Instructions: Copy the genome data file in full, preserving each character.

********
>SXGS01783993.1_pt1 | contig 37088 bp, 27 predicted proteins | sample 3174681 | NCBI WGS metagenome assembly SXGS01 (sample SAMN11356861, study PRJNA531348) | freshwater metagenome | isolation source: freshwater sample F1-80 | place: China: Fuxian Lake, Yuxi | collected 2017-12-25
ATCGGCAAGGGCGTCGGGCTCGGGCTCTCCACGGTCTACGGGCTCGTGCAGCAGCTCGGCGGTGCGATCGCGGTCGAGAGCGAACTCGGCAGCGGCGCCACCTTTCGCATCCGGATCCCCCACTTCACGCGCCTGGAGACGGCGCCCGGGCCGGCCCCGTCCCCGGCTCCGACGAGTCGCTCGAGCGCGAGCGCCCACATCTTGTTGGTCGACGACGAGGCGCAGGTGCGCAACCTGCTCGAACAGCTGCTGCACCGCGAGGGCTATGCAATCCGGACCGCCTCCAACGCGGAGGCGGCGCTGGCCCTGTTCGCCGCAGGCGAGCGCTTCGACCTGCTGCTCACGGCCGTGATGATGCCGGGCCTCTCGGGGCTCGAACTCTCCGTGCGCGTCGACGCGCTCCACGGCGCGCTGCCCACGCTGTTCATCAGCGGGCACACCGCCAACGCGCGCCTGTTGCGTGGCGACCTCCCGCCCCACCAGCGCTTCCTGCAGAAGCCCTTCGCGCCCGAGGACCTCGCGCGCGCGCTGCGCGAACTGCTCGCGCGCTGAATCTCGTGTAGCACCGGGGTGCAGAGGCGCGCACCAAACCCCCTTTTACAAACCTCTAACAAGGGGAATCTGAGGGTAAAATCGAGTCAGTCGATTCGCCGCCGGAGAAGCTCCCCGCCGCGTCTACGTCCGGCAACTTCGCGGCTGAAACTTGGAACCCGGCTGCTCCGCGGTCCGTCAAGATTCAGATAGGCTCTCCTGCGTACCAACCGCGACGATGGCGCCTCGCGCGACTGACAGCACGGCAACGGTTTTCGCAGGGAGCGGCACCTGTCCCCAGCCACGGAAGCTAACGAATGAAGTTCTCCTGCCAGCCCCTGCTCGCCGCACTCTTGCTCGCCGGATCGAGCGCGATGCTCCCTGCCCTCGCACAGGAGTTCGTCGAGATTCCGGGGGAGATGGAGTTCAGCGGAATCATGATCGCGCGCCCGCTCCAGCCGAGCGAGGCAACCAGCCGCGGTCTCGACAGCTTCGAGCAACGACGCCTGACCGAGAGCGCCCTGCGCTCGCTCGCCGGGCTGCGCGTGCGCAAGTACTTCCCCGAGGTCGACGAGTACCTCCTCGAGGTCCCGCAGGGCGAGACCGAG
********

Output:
>SXGS01783993.1_pt1 | contig 37088 bp, 27 predicted proteins | sample 3174681 | NCBI WGS metagenome assembly SXGS01 (sample SAMN11356861, study PRJNA531348) | freshwater metagenome | isolation source: freshwater sample F1-80 | place: China: Fuxian Lake, Yuxi | collected 2017-12-25
ATCGGCAAGGGCGTCGGGCTCGGGCTCTCCACGGTCTACGGGCTCGTGCAGCAGCTCGGCGGTGCGATCGCGGTCGAGAGCGAACTCGGCAGCGGCGCCACCTTTCGCATCCGGATCCCCCACTTCACGCGCCTGGAGACGGCGCCCGGGCCGGCCCCGTCCCCGGCTCCGACGAGTCGCTCGAGCGCGAGCGCCCACATCTTGTTGGTCGACGACGAGGCGCAGGTGCGCAACCTGCTCGAACAGCTGCTGCACCGCGAGGGCTATGCAATCCGGACCGCCTCCAACGCGGAGGCGGCGCTGGCCCTGTTCGCCGCAGGCGAGCGCTTCGACCTGCTGCTCACGGCCGTGATGATGCCGGGCCTCTCGGGGCTCGAACTCTCCGTGCGCGTCGACGCGCTCCACGGCGCGCTGCCCACGCTGTTCATCAGCGGGCACACCGCCAACGCGCGCCTGTTGCGTGGCGACCTCCCGCCCCACCAGCGCTTCCTGCAGAAGCCCTTCGCGCCCGAGGACCTCGCGCGCGCGCTGCGCGAACTGCTCGCGCGCTGAATCTCGTGTAGCACCGGGGTGCAGAGGCGCGCACCAAACCCCCTTTTACAAACCTCTAACAAGGGGAATCTGAGGGTAAAATCGAGTCAGTCGATTCGCCGCCGGAGAAGCTCCCCGCCGCGTCTACGTCCGGCAACTTCGCGGCTGAAACTTGGAACCCGGCTGCTCCGCGGTCCGTCAAGATTCAGATAGGCTCTCCTGCGTACCAACCGCGACGATGGCGCCTCGCGCGACTGACAGCACGGCAACGGTTTTCGCAGGGAGCGGCACCTGTCCCCAGCCACGGAAGCTAACGAATGAAGTTCTCCTGCCAGCCCCTGCTCGCCGCACTCTTGCTCGCCGGATCGAGCGCGATGCTCCCTGCCCTCGCACAGGAGTTCGTCGAGATTCCGGGGGAGATGGAGTTCAGCGGAATCATGATCGCGCGCCCGCTCCAGCCGAGCGAGGCAACCAGCCGCGGTCTCGACAGCTTCGAGCAACGACGCCTGACCGAGAGCGCCCTGCGCTCGCTCGCCGGGCTGCGCGTGCGCAAGTACTTCCCCGAGGTCGACGAGTACCTCCTCGAGGTCCCGCAGGGCGAGACCGAG